In article <489j1s$grj at saba.info.ucla.edu>, Sami Kohan <skohan at ucla.edu> wrote:
> I'm trying to build a vector with two genes and was going to use the same
> promoter twice. However I was told that it would cause recomibinations
> and otherwise mess up my experiment, however if the promoters are only
> 50bp it seems to my unexpert opinion to be too small of a homology to
> cause recombination. Any one have any experience with this?
I've been making binary vectors for plant transformation and several of
these have "double promoters" ranging in size from 300 bp to 2 kbp in both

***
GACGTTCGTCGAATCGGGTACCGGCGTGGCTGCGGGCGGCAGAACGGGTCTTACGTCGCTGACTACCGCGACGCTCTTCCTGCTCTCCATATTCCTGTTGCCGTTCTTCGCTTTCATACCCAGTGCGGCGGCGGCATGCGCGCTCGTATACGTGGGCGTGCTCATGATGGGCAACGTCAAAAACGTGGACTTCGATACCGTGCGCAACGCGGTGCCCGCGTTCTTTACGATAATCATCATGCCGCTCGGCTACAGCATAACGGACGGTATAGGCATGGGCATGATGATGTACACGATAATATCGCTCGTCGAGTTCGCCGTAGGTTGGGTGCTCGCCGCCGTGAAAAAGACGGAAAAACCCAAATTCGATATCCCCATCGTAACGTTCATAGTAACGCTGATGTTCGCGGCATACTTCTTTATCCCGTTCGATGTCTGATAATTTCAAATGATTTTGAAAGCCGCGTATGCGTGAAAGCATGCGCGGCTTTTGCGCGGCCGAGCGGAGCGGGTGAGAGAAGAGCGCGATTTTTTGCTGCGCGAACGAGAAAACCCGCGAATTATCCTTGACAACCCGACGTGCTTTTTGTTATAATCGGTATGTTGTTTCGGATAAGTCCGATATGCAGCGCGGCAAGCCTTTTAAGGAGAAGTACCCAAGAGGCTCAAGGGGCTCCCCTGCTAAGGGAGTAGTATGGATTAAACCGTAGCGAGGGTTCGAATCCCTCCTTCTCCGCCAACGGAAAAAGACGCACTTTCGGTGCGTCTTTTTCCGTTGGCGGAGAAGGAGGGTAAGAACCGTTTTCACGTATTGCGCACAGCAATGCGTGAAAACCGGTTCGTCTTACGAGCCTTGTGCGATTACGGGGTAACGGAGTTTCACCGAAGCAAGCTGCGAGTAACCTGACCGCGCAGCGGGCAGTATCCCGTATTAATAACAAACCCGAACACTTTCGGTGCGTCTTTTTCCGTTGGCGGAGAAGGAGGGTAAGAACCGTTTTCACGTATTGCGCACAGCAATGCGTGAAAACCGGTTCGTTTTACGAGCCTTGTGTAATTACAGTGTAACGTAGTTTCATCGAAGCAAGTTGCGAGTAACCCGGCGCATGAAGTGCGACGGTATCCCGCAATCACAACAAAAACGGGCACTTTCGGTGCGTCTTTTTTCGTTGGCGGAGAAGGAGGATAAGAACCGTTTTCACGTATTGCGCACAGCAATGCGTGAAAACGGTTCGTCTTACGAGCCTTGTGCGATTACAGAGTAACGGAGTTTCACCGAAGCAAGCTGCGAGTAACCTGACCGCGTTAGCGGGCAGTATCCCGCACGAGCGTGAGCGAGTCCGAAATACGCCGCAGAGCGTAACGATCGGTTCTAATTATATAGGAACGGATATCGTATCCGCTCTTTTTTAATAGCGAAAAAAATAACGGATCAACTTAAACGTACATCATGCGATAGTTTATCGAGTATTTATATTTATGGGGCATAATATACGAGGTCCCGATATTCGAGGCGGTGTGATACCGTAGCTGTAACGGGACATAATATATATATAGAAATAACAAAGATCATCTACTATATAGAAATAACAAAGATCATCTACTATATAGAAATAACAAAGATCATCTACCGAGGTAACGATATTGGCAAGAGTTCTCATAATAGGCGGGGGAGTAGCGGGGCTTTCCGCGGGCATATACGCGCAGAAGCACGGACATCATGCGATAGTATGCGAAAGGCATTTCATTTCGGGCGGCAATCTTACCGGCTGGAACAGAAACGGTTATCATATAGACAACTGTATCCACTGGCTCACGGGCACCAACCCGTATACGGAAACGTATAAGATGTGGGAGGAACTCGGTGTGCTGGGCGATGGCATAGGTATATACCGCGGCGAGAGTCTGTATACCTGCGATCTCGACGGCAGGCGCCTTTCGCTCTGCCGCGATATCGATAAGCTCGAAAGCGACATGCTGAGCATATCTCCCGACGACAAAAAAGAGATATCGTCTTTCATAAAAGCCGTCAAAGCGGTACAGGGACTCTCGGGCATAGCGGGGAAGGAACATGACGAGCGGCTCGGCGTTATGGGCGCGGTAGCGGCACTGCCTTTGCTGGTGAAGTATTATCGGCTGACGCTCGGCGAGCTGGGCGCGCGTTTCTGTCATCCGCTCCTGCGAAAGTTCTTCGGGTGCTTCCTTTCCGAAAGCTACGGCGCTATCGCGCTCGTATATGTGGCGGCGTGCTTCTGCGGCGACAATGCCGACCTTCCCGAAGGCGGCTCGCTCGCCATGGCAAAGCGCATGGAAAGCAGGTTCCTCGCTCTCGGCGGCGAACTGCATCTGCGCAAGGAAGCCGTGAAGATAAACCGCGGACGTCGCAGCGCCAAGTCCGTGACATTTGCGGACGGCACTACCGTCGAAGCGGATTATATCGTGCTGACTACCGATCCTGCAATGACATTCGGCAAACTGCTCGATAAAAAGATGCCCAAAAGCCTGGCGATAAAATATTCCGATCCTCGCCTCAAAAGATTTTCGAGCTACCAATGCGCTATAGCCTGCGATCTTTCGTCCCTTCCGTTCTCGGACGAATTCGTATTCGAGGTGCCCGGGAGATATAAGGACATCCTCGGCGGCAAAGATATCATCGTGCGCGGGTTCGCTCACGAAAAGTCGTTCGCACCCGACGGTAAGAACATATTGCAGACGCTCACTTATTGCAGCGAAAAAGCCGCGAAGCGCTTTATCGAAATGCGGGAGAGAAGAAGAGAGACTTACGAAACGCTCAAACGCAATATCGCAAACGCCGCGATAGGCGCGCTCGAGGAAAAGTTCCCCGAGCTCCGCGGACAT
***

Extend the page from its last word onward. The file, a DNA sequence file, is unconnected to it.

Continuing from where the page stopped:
inverted and direct repeats. I have never seen any recombination in E.
coli (strain DH5alpha) and have only seen one instance of what could have
been recombination in the Agrobacterium (that was with two 2 kbp promoters
arranged in an inverted repeat). I'm not even convinced that that
instance was recombination between the promoters. So I've never had
serious problems with bacterial recombination.
However, I have heard reports from others working with binary vectors who
have made some very unstable "double promoter" constructs. I suspect that
it very much depends on the individual sequence you replicate. Obviously
doing your cloning in a rec deficient bacteria doesn't hurt :).